China insurers facing “more flexible” ALM assessment

But they may be less sure about the investments they will be able to make after the regulator updated the asset-liability management framework last week.
China insurers facing “more flexible” ALM assessment

The latest update of the asset-liability management framework for Chinese insurance firms may leave them less sure of which types of investments they can make because the approach to assessing ALM capabilities will be more discretionary and less specific, suggests an industry expert.

The new rules, announced with immediate effect on August 7, seek to strengthen insurers’ control of their ALM and give the regulator more flexibility in how it assesses their ALM approach, Terrence Wong, senior director for insurance at Fitch Ratings, told AsianInvestor.

The move further underlines the importance of ALM in China’s insurance industry, the chief investment officer of a Shanghai-based joint-venture insurer told AsianInvestor on condition of anonymity.

The China Banking and Insurance Regulatory Commission (CBIRC) said it would now would now take into account insurers' ALM sophistication when it assesses their investment capabilities in private equity, real estate and derivatives. 

Terrence Wong, Fitch

In a consultation paper on ALM rules issued in 2017, the watchdog had said that insurers regarded as having less strong ALM capabilities would not be allowed to register their investment capabilities for private equity, real estate and derivatives (see also box below). 

That presumably means they could not invest or face certain investment restrictions in such assets, whereas the latest change suggests they will be able to do so as long as they demonstrate their ALM capabilities. 


Ultimately, the CBRIC has updated the rules as it felt the previous scoring method may not have fully captured how well insurers conduct their ALM. The regulator also now has more discretion in how it determines insurers’ ALM capabilities; and will do so more qualitatively.

However, the new approach will mean less certainty for insurance firms.

Under the rules introduced last year, insurers self-evaluate their ALM capabilities by scoring them in quantitative and qualitative categories to produce an aggregate mean score.

The regulator places local insurers into four categories based on their scores, from A to D. Those ranked A will be allowed to invest in and offer the widest array of assets and products, while those receiving a D will face the tightest restrictions.

Under the new framework, insurers’ ALM capabilities will be categorised as “good”, “quite bad” and “bad”, instead of A, B, C and D, while the scoring methods and restrictions remain roughly the same.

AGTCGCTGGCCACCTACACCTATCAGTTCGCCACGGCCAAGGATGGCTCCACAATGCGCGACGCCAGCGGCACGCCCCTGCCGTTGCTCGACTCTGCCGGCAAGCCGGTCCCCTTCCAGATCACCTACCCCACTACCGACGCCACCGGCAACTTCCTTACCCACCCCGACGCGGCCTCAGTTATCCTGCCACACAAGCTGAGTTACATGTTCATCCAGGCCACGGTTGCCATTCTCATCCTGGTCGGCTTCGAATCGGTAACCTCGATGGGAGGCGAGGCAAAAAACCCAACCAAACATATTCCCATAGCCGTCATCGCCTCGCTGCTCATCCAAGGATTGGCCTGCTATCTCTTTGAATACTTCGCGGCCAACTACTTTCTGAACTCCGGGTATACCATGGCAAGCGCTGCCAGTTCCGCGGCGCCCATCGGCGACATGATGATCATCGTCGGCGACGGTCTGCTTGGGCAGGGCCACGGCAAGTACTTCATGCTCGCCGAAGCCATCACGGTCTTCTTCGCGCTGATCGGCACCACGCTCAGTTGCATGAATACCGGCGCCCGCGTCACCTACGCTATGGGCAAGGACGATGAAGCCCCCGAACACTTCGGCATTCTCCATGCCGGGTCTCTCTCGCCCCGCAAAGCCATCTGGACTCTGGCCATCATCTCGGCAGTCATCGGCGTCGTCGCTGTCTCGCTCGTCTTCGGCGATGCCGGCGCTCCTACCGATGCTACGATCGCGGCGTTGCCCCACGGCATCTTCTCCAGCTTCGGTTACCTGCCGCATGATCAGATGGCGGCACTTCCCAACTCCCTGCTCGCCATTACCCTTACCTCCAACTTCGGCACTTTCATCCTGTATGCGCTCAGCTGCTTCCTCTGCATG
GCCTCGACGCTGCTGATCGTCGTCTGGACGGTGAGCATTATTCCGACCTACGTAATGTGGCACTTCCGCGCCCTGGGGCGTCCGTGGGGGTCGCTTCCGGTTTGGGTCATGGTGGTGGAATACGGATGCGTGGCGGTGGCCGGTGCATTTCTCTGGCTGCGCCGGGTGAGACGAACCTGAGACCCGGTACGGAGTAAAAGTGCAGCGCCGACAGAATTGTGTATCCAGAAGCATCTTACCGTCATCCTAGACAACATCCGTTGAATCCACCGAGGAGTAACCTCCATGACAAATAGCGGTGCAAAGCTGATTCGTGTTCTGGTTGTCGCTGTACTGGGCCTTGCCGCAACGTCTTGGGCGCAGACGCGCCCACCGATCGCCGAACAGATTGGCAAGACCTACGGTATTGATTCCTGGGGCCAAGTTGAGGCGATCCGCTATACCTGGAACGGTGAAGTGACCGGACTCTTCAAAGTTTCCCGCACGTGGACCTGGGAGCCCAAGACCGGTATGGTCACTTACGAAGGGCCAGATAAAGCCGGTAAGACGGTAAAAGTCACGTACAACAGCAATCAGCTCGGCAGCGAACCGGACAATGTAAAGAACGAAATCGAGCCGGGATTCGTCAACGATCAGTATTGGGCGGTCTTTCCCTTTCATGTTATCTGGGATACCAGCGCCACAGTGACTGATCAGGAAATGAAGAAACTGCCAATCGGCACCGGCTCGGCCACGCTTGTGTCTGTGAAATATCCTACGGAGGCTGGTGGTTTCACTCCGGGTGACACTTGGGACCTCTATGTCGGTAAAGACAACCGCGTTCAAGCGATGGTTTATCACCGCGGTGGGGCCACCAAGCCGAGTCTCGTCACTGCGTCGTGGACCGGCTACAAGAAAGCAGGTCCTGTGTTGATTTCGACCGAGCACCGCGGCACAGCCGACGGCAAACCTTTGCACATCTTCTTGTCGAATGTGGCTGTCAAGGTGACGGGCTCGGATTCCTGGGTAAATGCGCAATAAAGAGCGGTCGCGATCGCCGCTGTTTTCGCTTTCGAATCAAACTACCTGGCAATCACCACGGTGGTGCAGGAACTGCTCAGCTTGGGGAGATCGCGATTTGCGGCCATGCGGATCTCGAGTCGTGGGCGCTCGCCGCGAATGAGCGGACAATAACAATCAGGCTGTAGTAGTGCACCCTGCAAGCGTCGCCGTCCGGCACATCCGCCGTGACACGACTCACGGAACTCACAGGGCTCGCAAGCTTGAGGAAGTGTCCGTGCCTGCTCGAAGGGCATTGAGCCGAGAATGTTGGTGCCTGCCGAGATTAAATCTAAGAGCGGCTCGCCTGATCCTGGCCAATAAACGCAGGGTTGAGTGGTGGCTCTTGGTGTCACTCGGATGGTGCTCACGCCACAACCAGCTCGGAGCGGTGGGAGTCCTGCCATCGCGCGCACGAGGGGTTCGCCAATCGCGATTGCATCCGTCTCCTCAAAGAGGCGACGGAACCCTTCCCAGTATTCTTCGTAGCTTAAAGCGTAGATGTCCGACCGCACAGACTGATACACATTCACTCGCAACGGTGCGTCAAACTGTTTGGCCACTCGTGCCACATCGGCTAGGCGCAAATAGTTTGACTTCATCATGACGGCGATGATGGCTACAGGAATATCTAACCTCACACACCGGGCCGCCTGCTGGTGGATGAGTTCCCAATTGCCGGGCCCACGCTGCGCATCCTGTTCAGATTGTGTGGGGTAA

Insurers classed as having good ALM will receive policy support in areas such as capital deployment and launching of insurance products. Those considered "quite bad" will face on-site inspections, stress tests or other corrective measures. The CBRIC said it would escalate regulatory controls for insurers classed as "bad" in their ALM.


Insurers will now be less sure about which categories they will be placed in under the new rules, but the new method also has its benefits, Fitch’s Wong said.

Using the score alone is too rigid in assessing insurers’ ALM proficiencies, Wong said, as insurers with a certain score were automatically put into a certain category. Now regulators have more discretion to consider the nature of each insurer’s business and other idiosyncratic factors when determining their ALM, he said.

Meanwhile, Wong pointed out another change. The CBIRC has made an exemption under the latest changes that is likely to mitigate the compliance costs of implementing ALM-related changes for smaller firms. 

Under the existing rules, insurers had to set up an ALM committee under the board and an ALM execution committee under senior management. But under the updated rules property insurers with total assets of less than Rmb100 billion ($14.15 billion) are now only required to set up an ALM execution committee. Smaller property insurers have shorter-duration portfolios, so may not need a high-level ALM committee reporting directly to the board, Wong said.


Asset-liability management is the process by which insurers seek to match their assets (investments) as closely as possible to their liabilities (payout obligations). Mismatches can be created by differences between the two sides in elements such as duration, returns and cashflow.

For a long time, Chinese insurers’ operation models have been asset-driven. The new rules aim to help to strengthen the interaction between their assets and liabilities, said the chief investment officer at a Shanghai-based insurance joint venture.

ALM rules are relatively new in China. The CBIRC consulted market participants on ALM regulation in December 2017 and launched its overarching framework in March last year.

Investors interested in the strategies of China’s asset owners can learn more at AsianInvestor's sixth Institutional Investment Forum China on September 18 in Beijing. Please click here for more details. 

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